New U.S. Attorney For Southern District Of California
Wednesday, June 2, 2010
SAN DIEGO - Veteran federal prosecutor Laura E. Duffy was sworn in today as the U.S. Attorney for the Southern District of California, based in San Diego.
Duffy, 47, replaces Karen P. Hewitt, who got the job in early 2007 after Carol Lam was fired in a controversial move that was branded as political by federal prosecutors. The U.S. Senate confirmed Duffy's nomination last Friday.
"I look forward to working hard for the people of this district as United States Attorney and to expanding upon the traditions of excellence for which this office is known," Duffy said in a statement.
"Having been with the office for a number of years, I know that the staff is mindful of the public trust we are privileged to carry -- and that it is committed to representing the people of this district with the highest standards of integrity and fairness."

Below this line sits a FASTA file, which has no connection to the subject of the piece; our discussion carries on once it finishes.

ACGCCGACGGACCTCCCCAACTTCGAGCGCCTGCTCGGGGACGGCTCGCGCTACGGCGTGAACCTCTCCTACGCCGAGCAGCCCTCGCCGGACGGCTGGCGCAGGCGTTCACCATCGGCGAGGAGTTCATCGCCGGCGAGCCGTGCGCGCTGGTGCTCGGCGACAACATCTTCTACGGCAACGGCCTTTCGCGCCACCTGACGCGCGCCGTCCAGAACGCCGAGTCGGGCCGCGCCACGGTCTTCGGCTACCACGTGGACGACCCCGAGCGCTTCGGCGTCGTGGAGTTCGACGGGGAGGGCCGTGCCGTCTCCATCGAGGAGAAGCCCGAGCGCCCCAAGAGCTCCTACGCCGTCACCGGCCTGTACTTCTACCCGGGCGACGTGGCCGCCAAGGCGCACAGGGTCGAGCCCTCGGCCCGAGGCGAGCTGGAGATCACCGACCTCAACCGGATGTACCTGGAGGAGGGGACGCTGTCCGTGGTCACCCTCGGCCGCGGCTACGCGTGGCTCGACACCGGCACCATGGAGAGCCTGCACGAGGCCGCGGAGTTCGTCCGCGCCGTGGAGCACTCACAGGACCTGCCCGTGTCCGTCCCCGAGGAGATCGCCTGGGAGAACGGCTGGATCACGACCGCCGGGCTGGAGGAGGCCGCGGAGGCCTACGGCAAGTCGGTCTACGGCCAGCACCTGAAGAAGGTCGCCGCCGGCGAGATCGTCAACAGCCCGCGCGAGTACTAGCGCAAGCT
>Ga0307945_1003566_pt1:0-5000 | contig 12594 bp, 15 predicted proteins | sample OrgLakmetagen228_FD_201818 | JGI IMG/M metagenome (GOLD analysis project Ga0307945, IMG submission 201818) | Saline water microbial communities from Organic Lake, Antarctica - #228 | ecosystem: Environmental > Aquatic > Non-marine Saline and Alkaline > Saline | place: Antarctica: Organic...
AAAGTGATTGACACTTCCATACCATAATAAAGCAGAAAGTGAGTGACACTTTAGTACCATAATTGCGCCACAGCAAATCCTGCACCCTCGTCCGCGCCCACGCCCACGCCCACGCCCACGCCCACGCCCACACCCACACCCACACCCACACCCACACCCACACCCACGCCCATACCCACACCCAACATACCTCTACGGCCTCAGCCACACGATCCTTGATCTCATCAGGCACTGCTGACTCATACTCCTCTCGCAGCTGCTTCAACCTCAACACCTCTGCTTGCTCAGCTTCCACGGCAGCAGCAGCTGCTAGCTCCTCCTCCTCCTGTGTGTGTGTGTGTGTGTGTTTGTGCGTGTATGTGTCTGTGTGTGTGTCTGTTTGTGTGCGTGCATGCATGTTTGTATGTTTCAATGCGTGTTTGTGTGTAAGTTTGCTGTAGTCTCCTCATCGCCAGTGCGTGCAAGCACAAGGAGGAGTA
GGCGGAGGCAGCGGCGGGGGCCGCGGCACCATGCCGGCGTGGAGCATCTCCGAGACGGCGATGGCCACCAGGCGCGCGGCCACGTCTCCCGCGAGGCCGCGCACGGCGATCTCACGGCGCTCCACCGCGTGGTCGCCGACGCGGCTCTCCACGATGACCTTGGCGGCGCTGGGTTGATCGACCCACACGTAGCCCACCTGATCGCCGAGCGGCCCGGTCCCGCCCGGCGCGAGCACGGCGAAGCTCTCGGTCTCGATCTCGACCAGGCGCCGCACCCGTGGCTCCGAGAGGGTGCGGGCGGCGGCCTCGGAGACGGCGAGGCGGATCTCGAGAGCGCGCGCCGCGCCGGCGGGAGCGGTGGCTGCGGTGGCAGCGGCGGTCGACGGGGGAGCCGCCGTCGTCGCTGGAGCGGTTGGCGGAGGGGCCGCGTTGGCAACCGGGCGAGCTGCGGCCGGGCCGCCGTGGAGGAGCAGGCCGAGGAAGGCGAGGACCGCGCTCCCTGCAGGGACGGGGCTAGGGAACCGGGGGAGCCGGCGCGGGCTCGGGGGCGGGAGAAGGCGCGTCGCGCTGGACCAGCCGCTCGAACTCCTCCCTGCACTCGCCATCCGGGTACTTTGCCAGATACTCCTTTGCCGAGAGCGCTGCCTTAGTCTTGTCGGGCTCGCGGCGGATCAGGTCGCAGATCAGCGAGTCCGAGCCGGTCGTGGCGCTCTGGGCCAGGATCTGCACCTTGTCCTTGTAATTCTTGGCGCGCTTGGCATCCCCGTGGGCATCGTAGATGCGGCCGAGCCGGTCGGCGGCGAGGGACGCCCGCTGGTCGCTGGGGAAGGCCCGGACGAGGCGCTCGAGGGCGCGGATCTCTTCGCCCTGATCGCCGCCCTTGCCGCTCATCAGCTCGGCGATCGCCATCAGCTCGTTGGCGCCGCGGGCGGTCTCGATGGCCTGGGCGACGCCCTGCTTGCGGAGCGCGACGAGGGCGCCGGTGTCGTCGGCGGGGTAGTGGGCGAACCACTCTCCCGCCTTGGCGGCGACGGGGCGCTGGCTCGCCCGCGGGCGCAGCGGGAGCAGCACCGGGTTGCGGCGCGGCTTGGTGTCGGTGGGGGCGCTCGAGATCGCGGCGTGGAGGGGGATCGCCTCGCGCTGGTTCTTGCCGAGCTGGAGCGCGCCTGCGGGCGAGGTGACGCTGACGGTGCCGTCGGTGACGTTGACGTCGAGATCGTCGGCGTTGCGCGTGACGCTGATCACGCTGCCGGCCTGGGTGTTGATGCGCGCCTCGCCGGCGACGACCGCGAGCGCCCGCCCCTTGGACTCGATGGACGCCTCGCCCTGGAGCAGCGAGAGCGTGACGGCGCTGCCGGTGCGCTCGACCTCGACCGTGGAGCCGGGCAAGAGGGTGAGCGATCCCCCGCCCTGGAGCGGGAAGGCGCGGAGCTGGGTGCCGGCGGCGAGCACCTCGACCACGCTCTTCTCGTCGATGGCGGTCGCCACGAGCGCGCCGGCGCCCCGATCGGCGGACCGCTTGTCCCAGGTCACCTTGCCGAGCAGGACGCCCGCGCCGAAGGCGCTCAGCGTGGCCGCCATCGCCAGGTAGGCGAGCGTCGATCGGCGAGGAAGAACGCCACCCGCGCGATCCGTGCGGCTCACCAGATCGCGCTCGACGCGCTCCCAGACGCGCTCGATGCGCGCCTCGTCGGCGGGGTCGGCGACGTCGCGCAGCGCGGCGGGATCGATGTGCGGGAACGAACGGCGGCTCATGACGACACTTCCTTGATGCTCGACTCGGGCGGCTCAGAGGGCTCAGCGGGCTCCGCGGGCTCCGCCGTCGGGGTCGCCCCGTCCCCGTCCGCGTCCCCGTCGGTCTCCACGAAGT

Duffy has been with office she will now head since 1997, where she was an Assistant United States Attorney with the Narcotics Enforcement Section.
In 2007, Duffy became the Deputy Chief of the General Crimes Section. Prior to that, Duffy worked for the Criminal Division of the Department of Justice from 1993 to 1997.
Hewitt said she is resigning this month from the U.S. Department of Justice after 18 years, and will start work at a law firm in San Diego in August.
"I am proud of what our team has accomplished over the past three years to protect and serve our community," Hewitt said. "Through Laura's vision, the important work of prosecuting federal crimes and protecting the United
States' civil interests will only continue to improve in the years to come."
Some of the significant cases prosecuted by the U.S. Attorney's Office during Hewitt's tenure include convictions of seven members of the Mexican Mafia in 2007 for a racketeering conspiracy resulting in murder. All received life sentences.
Businessman Brent Wilkes was also convicted of bribing then-Congressman
Randy "Duke" Cunningham, under Hewitt, and more than a dozen members of the
Arellano-Felix Organization of drug runners were also sent to prison.